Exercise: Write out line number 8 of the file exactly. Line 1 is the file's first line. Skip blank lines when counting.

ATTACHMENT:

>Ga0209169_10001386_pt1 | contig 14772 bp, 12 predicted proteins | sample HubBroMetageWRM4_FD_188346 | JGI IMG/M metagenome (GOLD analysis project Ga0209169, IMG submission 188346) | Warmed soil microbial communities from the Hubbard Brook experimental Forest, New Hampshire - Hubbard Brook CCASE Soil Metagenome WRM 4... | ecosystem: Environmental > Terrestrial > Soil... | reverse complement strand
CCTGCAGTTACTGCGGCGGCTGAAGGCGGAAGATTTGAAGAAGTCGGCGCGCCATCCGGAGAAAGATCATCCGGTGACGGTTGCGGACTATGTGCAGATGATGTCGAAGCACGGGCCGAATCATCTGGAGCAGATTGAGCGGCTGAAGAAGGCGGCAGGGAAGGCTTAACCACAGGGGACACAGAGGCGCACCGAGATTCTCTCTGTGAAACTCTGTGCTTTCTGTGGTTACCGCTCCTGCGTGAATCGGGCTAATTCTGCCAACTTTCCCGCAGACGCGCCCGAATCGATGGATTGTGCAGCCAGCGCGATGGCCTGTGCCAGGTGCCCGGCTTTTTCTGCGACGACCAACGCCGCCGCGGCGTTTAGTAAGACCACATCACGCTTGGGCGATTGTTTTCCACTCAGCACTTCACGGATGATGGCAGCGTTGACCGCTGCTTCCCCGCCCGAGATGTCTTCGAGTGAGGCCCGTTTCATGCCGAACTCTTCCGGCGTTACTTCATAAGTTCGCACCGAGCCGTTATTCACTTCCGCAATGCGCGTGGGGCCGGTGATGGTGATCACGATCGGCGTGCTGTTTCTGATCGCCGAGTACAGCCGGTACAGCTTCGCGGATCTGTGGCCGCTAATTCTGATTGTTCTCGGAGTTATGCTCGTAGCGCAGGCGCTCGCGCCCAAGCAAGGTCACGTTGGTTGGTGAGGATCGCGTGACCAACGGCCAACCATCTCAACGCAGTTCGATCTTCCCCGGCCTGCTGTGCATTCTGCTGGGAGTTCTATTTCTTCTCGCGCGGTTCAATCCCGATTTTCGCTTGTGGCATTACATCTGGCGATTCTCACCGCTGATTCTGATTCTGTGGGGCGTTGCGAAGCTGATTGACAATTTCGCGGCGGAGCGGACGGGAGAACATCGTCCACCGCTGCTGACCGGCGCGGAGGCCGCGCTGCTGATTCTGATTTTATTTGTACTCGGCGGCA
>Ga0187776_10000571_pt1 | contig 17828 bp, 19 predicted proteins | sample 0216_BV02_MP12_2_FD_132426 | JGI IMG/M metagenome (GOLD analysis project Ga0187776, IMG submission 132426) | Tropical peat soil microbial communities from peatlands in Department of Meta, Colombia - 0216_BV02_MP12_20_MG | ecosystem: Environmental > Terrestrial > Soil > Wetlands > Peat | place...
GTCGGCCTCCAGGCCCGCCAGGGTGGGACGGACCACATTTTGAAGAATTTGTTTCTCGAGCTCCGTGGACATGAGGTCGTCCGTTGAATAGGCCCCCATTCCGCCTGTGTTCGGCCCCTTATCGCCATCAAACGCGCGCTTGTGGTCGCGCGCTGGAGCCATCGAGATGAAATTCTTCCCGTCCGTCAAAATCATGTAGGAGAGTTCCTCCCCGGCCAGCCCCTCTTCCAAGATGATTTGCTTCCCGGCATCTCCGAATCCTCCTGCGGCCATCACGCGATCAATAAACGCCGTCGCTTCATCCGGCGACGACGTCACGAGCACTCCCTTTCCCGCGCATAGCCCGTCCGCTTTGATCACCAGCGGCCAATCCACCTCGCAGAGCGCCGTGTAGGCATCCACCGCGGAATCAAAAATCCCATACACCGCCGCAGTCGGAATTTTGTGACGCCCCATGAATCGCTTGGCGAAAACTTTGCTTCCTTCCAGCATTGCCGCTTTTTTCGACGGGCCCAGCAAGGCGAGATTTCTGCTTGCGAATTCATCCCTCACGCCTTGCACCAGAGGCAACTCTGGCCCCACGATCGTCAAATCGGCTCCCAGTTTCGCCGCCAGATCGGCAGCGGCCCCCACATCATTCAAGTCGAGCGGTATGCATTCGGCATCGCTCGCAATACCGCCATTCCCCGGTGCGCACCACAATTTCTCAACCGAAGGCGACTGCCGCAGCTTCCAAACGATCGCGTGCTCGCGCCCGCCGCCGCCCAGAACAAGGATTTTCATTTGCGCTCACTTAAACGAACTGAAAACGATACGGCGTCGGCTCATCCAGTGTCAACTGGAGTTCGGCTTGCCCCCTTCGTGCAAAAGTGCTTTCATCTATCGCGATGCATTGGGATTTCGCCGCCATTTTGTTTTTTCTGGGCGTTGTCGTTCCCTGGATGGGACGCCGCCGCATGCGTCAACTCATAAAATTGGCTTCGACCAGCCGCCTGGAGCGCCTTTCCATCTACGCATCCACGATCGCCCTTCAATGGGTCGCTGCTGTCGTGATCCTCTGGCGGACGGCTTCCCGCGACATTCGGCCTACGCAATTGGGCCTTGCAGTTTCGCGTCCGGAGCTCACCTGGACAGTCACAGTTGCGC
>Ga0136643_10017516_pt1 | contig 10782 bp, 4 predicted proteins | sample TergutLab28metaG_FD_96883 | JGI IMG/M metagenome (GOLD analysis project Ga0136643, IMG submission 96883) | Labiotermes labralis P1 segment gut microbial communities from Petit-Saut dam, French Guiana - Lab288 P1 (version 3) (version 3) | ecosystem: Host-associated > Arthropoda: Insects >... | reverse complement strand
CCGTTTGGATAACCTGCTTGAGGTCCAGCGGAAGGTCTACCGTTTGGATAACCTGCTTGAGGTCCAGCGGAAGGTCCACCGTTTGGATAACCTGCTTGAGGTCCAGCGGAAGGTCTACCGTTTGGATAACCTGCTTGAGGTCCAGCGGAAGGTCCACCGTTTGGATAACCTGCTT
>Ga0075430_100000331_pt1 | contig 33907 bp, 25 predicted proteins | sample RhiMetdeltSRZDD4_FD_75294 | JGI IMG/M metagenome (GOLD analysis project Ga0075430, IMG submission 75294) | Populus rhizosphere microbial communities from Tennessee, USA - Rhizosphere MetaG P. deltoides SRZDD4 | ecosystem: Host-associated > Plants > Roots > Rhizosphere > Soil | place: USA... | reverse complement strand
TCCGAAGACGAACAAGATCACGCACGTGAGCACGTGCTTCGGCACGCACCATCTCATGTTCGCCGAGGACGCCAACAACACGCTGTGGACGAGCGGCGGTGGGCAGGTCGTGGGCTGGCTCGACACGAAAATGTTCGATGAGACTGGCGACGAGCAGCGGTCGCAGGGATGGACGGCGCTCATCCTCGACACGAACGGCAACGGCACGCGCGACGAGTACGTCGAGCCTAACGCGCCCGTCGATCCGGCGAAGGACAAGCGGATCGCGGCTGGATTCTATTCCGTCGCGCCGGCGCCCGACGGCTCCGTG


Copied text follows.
TCCGAAGACGAACAAGATCACGCACGTGAGCACGTGCTTCGGCACGCACCATCTCATGTTCGCCGAGGACGCCAACAACACGCTGTGGACGAGCGGCGGTGGGCAGGTCGTGGGCTGGCTCGACACGAAAATGTTCGATGAGACTGGCGACGAGCAGCGGTCGCAGGGATGGACGGCGCTCATCCTCGACACGAACGGCAACGGCACGCGCGACGAGTACGTCGAGCCTAACGCGCCCGTCGATCCGGCGAAGGACAAGCGGATCGCGGCTGGATTCTATTCCGTCGCGCCGGCGCCCGACGGCTCCGTG